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Smoke Free Jails Nic 1991.pdf

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Briefing Paper: Smoke-Free Jails
September 1991

Current Importance of the Issue

All indications point to a strong movement in the direction of smoke-free jails. Among these
indications are the following:
The number of jails instituting no-smoking policies.
In 1988, when administrators in Kern County (California) were developing a policy
prohibiting smoking, there were few models to turn to. Only King County
(Washington) which had instituted a policy in April 1988, was identified as
comparable. Since then, however, the number of jails with no-smoking policies has
grown rapidly.
A January 1991 survey conducted by the Maricopa County (Arizona) Sheriff’s
Department of forty-three of the nation’s largest jails determined that sixteen had
policies prohibiting smoking and another three were working on policies. All but
three of the jurisdictions surveyed indicated that their jails had significant restrictions
on smoking.
Since the January 1991 survey, jails in (at least) the following jurisdictions have also
become no-smoking facilities: Los Angeles County, California; Montgomery and
Prince George’s Counties, Maryland; and Duval and Grange Counties, Florida. All
facilities in Dade County (Florida) will prohibit smoking as of December 1, 1991.
Several small county jails in Utah and the Weld County (Colorado) jail also have
policies prohibiting smoking.

Formal positions adopted by professional corrections associations.
The American Jail Association (AJA) adopted a resolution on May 20, 1990, in
support of the implementation of non-smoking policies in jails. Ken Kerle, editor of
AJA’s publication, American Jails, stated in an interview with NIC Information
Center staff that there is definitely a movement, and that even smaller agencies are
going in the direction of smoke-free jails.

National Institute of Corrections

Information Center
1700 30th Street
Suite I30
Boulder. Colorado 80301
(303) 939-8877

The American Correctional Association (ACA) has adopted the following
The American Correctional Association supports those jurisdictions which establish no-smoking policies in their correctional
facilities and work environments. (January 17, 1990)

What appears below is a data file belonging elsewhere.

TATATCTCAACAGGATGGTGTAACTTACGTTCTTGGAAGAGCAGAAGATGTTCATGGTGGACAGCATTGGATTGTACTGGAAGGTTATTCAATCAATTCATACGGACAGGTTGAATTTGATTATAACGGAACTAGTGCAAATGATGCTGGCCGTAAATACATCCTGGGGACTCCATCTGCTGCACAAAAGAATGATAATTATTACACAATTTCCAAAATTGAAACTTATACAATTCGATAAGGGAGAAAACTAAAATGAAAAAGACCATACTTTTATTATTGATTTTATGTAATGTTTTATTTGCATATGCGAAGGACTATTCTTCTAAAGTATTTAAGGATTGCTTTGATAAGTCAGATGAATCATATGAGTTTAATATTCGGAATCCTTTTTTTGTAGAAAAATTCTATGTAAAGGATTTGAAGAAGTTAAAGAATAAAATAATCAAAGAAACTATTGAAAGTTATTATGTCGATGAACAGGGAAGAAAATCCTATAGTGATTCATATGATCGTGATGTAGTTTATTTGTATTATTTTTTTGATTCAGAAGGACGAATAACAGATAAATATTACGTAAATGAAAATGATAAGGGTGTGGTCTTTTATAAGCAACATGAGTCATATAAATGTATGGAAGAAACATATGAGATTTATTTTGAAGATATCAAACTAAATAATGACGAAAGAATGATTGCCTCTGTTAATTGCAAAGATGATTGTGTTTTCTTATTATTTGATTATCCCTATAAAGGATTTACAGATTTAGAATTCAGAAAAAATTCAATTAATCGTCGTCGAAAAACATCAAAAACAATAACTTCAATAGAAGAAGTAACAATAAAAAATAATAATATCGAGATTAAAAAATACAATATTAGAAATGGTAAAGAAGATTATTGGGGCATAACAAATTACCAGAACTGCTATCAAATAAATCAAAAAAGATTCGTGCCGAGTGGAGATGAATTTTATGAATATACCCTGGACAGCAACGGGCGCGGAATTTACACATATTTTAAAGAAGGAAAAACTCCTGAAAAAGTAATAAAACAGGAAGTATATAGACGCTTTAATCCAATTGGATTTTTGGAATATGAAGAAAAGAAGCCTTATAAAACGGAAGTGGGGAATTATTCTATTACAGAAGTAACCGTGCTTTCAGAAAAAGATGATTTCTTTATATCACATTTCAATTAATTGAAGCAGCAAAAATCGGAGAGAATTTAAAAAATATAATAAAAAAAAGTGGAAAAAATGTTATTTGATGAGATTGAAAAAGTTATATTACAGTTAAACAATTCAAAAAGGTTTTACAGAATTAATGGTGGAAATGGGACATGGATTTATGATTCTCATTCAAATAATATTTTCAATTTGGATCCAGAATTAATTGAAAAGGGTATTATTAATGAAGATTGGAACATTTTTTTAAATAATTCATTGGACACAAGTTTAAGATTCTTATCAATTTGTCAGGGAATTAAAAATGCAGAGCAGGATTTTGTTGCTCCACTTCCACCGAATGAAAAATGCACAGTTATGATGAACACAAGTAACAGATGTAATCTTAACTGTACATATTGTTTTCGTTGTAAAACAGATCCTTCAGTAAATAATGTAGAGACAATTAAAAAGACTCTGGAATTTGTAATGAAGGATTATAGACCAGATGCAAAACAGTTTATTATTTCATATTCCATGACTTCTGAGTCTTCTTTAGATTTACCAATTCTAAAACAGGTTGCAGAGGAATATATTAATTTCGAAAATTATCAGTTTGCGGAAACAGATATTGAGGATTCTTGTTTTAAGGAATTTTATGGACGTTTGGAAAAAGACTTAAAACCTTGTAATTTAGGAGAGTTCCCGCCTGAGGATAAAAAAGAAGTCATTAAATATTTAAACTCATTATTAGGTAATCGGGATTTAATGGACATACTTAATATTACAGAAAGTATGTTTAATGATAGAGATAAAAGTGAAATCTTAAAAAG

ACA director Tony Travisono, in an interview with Information Center staff,
suggested that as early as 1995, at least 50 percent of jails nationwide may be
Although the National Commission on Correctional Health Care has not
developed a formal statement, the spokesperson interviewed (Helen Danta,
Professional Services Programs Assistant) indicated that commission standards
emphasize the need for a smoke-free environment for inmates with health problems.
She also said that agencies entering the accreditation process are choosing to treat the
smoke-free environment as an important issue.
Only the National Sheriffs’ Association (NSA) spokesperson, Dean Moser,

disagreed. In an interview, he indicated that a resolution was introduced for a vote but
did not pass. “Corrections is dealing with more serious problems, such as
overcrowding and budget reductions. The smoke-free issue creates classification
problems in an already overcrowded environment.”

Recent legal decisions.
Clemmons v. Bohannon, 918 F.2d 858 (10th Cir. 1990) and McKinney v. Anderson,
No. 89-1789, 91 Daily Journal D.A.R. 1476 (9th Cir., February 5,1991). In these
cases, two federal appeals courts ruled that inmates’ involuntary exposure to
secondary tobacco smoke may be cruel and unusual punishment. (Jail & Prisoner
Law Bulletin No. 171, Volume 1991.)
Note: These are the most recent cases found; they essentially reverse decisions in the
past two years that found that inmates do not have a right to be free from
“environmental tobacco smoke.” As an article in a recent issue of Detention Reporter
noted, however, the courts also commented in those earlier decisions that their
conclusion might change as research evolved. (See Detention Reporter No. 89,
March 1991.)
Doughty v. Board of County Commissioners for County of Weld, 73 1 F.Supp. 432 (D.